How to cook the perfect steak

Jan 6, 2021 | Jenni Ashford

Whilst some are giving Veganuary and Dry January a go this month, for others a January lockdown is time to hunker down, cosy up with a good glass of red and get stuck into some hearty meat dishes. Whichever applies to you, our Head Chef will help you achieve restaurant quality food at home with a series of recipes to keep you eating well while visiting a restaurant is off the menu.

Starting with steak.

Steak Night is always fully booked at Wear Park Restaurant, and with almost a decade serving up Exeter’s best steaks at Harry’s Grill before joining the team at Exeter Golf and Country Club, our Head Chef, Adam Little, knows a thing or two about cooking the perfect steak.

First stop: buy the best steak you can. Adam always recommends shopping for steak at your local butchers or farm shop for provenance, quality and freshness you cannot beat.

Next, the preparation: leave the steak out at least 1 hour before cooking (cover with grease proof paper or cling film) – this is so the meat is at room temperature and will cook evenly.

Use a thick based frying pan or griddle – a thin pan will burn the steak before it is cooked.

Turn up the heat: add a drizzle of oil (vegetable) and make sure the pan is very hot.  The pan should almost be smoking. If you think the fire alarm may go off – it means you’re doing it right!

Season the steak both sides with salt just before cooking – do not use pepper as this is a spice and will burn.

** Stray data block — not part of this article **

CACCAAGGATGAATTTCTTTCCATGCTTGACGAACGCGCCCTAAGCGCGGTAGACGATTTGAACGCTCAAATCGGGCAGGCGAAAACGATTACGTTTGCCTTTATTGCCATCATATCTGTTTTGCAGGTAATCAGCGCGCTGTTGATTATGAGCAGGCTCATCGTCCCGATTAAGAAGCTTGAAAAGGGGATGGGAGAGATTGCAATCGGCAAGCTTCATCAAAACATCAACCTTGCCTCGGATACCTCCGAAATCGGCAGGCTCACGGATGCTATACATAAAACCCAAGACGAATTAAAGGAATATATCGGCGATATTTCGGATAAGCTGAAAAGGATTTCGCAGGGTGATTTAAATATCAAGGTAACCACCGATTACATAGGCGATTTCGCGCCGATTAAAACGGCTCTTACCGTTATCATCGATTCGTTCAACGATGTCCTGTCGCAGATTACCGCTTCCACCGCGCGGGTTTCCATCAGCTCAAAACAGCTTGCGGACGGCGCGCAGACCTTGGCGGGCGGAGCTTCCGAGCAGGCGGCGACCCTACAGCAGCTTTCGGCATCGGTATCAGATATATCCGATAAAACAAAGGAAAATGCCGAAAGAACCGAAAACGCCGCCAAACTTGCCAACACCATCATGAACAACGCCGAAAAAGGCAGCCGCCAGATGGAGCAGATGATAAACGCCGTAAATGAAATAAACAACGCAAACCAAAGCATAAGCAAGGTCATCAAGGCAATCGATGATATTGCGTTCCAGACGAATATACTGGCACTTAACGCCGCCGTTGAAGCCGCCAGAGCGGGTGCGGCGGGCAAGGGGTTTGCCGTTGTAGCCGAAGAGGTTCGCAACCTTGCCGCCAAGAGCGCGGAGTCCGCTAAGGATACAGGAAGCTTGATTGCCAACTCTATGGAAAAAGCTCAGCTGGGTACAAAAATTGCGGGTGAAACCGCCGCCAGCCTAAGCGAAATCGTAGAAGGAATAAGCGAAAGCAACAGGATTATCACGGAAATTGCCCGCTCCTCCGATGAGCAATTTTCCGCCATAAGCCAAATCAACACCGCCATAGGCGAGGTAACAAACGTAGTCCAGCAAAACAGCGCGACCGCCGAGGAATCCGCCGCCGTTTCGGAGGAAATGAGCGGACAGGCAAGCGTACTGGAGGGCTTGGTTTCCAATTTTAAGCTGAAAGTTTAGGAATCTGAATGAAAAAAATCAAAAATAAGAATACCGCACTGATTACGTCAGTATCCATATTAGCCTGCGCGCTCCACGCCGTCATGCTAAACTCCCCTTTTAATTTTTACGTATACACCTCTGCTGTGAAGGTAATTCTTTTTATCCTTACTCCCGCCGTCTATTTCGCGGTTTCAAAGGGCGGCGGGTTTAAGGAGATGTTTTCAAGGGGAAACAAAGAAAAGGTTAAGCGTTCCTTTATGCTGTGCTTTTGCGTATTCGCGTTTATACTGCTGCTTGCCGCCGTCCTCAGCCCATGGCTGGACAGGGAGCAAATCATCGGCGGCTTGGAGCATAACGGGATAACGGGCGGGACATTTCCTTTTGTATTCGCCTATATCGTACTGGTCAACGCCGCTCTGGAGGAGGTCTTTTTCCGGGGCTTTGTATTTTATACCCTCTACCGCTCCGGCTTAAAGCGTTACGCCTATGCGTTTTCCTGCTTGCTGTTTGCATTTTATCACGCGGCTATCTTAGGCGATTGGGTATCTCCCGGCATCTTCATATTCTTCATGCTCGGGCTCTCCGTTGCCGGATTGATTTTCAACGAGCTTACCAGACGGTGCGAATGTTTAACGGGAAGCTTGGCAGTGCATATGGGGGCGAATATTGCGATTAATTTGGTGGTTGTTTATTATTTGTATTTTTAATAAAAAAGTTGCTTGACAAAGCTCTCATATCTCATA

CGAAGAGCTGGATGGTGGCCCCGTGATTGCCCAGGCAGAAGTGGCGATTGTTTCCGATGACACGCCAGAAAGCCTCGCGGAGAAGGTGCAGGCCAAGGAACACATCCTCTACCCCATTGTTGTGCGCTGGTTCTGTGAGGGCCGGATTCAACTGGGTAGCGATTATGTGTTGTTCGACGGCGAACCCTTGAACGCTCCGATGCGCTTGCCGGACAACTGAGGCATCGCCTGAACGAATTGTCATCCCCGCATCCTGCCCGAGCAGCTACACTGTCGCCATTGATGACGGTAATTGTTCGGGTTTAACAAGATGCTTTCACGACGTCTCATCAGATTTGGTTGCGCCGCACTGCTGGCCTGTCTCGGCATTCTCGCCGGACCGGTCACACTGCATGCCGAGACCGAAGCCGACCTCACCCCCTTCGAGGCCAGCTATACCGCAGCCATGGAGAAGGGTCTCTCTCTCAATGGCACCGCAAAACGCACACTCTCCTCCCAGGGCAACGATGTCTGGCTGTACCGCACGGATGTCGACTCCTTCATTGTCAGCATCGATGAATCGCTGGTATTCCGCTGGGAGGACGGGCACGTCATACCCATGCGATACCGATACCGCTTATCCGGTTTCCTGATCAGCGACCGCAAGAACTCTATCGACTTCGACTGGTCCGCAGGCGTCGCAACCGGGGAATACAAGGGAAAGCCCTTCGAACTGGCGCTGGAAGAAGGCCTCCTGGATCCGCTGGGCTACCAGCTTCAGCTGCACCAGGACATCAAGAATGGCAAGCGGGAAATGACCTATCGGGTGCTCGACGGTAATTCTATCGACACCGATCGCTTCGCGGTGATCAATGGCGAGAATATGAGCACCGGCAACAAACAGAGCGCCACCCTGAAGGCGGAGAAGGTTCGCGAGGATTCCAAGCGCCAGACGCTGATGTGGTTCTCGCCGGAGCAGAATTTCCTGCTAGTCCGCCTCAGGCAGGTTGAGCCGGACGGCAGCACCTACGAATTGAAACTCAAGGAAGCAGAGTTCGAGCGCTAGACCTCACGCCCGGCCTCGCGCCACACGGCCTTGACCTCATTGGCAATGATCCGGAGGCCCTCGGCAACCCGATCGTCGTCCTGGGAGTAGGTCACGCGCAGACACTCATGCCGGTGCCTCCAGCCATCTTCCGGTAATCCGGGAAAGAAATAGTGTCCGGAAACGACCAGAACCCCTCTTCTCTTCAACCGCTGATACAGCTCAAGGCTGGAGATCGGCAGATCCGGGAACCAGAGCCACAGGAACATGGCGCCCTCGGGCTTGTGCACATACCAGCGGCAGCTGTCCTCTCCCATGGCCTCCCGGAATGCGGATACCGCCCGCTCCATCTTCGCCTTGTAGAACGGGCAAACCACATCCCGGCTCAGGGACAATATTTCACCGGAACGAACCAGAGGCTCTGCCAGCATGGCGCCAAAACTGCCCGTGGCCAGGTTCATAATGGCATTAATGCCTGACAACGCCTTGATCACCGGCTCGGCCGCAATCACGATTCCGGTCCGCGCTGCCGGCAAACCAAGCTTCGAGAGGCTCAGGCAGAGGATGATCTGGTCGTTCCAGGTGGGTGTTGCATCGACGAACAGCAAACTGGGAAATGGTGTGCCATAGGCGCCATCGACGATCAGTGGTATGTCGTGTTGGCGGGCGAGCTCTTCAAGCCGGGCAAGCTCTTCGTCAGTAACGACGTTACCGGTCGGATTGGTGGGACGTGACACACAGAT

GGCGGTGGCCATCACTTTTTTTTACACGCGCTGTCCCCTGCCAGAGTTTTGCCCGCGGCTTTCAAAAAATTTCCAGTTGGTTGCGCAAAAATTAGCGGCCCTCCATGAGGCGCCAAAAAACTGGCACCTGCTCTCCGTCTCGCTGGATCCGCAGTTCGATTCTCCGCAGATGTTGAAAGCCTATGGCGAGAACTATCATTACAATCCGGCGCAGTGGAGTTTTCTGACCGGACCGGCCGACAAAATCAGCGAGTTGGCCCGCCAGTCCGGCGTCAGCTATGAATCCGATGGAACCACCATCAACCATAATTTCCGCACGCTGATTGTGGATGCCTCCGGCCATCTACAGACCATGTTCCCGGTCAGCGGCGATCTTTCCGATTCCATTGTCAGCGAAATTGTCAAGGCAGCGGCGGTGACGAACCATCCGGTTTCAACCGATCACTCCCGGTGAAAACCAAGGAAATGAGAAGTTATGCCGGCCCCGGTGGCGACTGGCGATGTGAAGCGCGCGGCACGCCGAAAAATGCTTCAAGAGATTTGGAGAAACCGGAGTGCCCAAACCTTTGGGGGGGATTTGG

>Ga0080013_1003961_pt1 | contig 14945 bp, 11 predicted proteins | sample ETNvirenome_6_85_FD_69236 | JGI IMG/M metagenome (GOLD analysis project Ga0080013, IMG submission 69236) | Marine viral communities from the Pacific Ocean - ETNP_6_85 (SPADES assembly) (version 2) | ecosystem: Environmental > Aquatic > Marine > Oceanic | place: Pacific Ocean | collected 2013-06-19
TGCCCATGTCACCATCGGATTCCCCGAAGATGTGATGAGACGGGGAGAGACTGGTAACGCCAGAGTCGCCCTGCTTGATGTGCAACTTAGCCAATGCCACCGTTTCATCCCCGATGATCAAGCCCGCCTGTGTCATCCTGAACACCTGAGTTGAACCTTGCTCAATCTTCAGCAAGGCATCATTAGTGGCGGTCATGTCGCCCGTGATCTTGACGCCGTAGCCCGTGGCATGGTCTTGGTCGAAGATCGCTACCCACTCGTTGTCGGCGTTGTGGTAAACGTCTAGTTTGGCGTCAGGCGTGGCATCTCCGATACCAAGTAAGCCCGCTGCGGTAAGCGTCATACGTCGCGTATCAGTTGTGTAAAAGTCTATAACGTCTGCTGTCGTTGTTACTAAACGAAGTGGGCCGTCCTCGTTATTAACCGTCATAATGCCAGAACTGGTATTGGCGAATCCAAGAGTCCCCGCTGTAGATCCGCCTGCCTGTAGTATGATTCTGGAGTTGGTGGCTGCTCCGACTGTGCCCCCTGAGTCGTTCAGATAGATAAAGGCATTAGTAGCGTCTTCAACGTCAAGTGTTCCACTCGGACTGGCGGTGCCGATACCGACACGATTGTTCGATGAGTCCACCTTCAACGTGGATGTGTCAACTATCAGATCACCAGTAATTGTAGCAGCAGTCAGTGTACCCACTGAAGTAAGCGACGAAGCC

Make sure the steak has caramelised before you turn it over. It should be golden brown in colour – this is how you get the flavour out of the steak.

Turn the steak over and seal the bottom and then the sides leaving no raw meat exposed – you do not have to caramelise the sides or bottom.

Add a good knob of butter, a sprig of thyme and a glove of garlic.

Turn the heat down to medium and tilt the pan, spooning the butter over the steak 6/7 times.

Then place the pan (if no plastic!) or transfer the steak and juices onto a hot oven tray and cook in the oven at 180c until it’s cooked as you want it – medium rare, medium, well done.

Once cooked rest the steak for as long as you cooked it on a rack if possible, so the heat does not build up underneath.

Cooking times vary on the size of the steak.

Each cut and each steak is different therefore the only way to make sure your steak is cooked the way you like it is to use a meat thermometer.
55ºC for blue, 60ºC for rare, 63ºC for medium-rare, 71ºC for medium and 77ºC for well done.

The other way to check is by touch.

Relax you hand and use your index finger (on the other hand) to push between the base of the thumb and the palm.  This is what steak cooked rare feels like.

For medium rare – touch your thumb to your index finger, and apply the same pressure with your other index finger as before.

Now try your thumb to middle finger. This indicates medium well.

With that in mind, you should be able to check how well done the steak is while in the pan rather than being tempted to cut into it!

Good luck!

Want a night off cooking? Order takeaway from Wear Park Restaurant on Wednesdays, Fridays and Sundays instead.

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